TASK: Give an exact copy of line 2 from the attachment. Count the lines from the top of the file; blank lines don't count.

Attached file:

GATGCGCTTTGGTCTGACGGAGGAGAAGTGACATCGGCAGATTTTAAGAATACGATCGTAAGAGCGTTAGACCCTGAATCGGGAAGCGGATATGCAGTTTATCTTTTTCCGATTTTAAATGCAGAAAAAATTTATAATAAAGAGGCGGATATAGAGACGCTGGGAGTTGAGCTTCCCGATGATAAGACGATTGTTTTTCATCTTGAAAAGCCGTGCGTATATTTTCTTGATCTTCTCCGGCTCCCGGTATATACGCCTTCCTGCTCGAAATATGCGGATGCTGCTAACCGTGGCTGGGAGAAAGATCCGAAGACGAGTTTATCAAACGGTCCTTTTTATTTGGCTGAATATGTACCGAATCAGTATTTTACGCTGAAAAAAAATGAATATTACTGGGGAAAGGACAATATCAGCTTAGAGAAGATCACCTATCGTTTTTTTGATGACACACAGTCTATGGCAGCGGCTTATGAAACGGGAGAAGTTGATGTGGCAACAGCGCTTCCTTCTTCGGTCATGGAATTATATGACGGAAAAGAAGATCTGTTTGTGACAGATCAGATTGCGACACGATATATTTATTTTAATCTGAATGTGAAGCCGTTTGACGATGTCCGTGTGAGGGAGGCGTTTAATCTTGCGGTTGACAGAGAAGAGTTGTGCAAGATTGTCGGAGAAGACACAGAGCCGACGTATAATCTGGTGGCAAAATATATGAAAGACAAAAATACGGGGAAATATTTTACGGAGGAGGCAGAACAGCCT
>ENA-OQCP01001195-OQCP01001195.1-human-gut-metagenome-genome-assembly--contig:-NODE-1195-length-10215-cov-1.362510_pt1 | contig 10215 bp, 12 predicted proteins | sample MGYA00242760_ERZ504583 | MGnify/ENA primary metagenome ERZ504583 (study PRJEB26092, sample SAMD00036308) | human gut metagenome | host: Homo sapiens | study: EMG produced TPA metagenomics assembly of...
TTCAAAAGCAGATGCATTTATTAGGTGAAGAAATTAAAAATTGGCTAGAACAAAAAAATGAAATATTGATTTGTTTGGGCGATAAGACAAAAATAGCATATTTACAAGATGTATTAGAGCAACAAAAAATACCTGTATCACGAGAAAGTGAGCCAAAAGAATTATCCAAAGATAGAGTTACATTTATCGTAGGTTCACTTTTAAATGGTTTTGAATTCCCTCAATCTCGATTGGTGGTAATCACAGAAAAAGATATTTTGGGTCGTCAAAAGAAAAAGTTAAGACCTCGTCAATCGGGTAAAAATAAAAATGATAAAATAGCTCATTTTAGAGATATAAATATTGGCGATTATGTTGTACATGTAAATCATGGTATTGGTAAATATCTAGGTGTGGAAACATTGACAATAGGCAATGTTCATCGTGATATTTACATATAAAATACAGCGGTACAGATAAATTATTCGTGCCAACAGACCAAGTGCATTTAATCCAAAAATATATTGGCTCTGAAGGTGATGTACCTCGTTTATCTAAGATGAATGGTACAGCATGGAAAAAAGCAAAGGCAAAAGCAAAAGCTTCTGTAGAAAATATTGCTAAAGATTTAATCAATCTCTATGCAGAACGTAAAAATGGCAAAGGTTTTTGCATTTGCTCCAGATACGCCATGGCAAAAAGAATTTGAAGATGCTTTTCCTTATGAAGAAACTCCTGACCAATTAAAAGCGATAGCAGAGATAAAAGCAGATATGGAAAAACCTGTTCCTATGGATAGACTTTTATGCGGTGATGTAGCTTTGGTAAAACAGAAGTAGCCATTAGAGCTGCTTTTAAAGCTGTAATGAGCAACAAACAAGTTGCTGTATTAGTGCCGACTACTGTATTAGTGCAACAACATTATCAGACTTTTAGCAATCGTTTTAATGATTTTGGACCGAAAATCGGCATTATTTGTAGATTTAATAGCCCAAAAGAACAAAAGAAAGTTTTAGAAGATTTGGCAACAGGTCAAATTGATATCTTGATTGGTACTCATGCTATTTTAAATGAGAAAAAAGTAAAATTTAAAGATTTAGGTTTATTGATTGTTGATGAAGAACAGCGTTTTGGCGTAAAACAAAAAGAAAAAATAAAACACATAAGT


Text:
>ENA-OQCP01001195-OQCP01001195.1-human-gut-metagenome-genome-assembly--contig:-NODE-1195-length-10215-cov-1.362510_pt1 | contig 10215 bp, 12 predicted proteins | sample MGYA00242760_ERZ504583 | MGnify/ENA primary metagenome ERZ504583 (study PRJEB26092, sample SAMD00036308) | human gut metagenome | host: Homo sapiens | study: EMG produced TPA metagenomics assembly of...